One of the things I love best about this hobby is the tendency for actions to have unintended consequences that actually work to my advantage. For example, the first thing I did was give all outside walls two coats of KILZ Odorless Primer. Much to my annoyance, the primer raised fibers in the MDF, giving the initially smooth (milled) siding a rough look (also, some of the primer made it inside the cottage but as I said, I'm a slob). I grabbed my sanding block and prepared to give the thing a good going-over.
The raised fibers sort of looked like wood grain. In fact, they looked a lot like wood grain, and I decided that it looked cool. I put my sanding block away.
I then painted the walls with the lovely Valspar sample I bought. I had two unintended consequences with this one:
- I forgot that paint tends to dry darker, so the house isn't going to be quite the color I expected it to be. The actual color is still very pretty, though, so this doesn't bother me.
- Despite the two undercoats of primer, the paint job was somewhat less than perfect. I'd been hoping that I wouldn't have to use more than one coat for fear of covering up the cool wood-grain effect, but there was no other option.
I like the unevenness of the paint. It's not blatant (I'll have pictures later, though I doubt that you'll even be able to see the "problem") but when you look at it closely, it's got that slightly-faded look that means that the thing needs to be repainted - not now, but sometime in the not-too-distant future. Again, I decided that it looked cool, and abandoned plans to add a second coat.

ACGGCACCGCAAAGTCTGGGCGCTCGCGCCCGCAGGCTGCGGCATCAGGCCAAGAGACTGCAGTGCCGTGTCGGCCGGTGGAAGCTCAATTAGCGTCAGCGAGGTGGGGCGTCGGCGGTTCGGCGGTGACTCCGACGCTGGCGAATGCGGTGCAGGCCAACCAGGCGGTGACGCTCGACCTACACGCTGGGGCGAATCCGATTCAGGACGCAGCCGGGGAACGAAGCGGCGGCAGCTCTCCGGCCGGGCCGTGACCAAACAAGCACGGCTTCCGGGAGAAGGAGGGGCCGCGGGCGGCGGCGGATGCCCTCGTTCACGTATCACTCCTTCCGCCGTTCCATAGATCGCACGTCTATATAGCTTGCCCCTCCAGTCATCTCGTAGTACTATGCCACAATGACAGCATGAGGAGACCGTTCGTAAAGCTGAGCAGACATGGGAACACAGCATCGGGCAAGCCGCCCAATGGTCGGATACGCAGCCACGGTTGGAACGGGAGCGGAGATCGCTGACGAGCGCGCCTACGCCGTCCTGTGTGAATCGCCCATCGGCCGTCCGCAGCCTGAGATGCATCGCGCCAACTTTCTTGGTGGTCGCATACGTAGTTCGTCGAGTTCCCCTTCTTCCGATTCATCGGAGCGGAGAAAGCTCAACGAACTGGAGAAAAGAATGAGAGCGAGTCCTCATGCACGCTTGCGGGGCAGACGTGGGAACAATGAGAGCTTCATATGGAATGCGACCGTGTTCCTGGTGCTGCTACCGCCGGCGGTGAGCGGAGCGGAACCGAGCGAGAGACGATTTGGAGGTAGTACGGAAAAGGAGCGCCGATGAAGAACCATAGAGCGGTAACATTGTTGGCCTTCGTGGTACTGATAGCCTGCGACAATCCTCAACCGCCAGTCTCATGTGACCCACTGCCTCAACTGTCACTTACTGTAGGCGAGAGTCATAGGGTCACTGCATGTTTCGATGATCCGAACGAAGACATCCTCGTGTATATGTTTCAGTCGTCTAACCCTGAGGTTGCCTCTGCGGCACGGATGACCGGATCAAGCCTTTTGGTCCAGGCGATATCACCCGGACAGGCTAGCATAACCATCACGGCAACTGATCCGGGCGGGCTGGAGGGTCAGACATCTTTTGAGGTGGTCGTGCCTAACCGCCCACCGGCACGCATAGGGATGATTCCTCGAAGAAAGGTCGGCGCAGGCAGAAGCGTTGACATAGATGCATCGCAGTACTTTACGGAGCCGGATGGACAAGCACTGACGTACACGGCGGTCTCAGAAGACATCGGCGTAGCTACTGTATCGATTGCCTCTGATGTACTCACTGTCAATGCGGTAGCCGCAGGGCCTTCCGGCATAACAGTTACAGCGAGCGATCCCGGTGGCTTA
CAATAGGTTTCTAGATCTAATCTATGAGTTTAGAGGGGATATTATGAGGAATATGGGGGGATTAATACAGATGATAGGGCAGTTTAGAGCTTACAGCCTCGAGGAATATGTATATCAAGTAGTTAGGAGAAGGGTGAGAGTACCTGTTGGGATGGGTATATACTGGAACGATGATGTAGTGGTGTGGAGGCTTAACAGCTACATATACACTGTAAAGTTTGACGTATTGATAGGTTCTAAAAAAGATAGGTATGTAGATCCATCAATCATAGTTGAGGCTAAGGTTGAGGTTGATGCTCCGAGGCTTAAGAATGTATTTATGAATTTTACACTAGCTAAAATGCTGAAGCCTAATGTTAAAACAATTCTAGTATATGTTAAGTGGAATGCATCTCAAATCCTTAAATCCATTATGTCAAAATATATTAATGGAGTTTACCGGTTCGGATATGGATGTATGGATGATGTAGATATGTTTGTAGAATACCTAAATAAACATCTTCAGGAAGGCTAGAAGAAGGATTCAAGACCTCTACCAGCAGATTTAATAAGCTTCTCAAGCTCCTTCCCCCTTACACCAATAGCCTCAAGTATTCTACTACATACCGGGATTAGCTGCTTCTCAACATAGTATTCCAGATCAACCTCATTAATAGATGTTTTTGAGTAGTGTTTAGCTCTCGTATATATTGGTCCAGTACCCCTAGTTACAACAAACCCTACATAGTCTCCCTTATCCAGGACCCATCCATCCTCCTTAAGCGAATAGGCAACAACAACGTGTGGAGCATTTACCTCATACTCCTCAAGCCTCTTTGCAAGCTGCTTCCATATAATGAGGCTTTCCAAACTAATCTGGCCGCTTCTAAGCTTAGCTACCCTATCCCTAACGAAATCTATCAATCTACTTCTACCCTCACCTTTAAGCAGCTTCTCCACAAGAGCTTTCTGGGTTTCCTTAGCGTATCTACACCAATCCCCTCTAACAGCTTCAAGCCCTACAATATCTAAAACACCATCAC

So right now, the house is on its side atop my dining room table. This is because I decided that a beach house should probably have a cement foundation, so I have been troweling on some slightly-diluted dollhouse mortar. It looks fantastic; I hope it holds up.
In-between making messes, I painted the door, the windows and the ladder. I also cut acrylic "glass" to fit the windows because, as previously mentioned, the door came with panes of acrylic but the windows did not. This is the first time I ever cut plexi, which is a deceptively simple-appearing process that is nonetheless fairly time-consuming... although I'm more than willing to admit that my inexperience is probably to blame.
You cut acrylic by scoring it several times with an acrylic or glass-cutting tool, then exerting pressure along the cut line until it snaps. If you don't cut deeply enough or often enough, the plastic will break where you don't want it to, and you will be sad. Miraculously, though, I managed to ruin only one small piece of it, so I'm going to go ahead and declare this a success.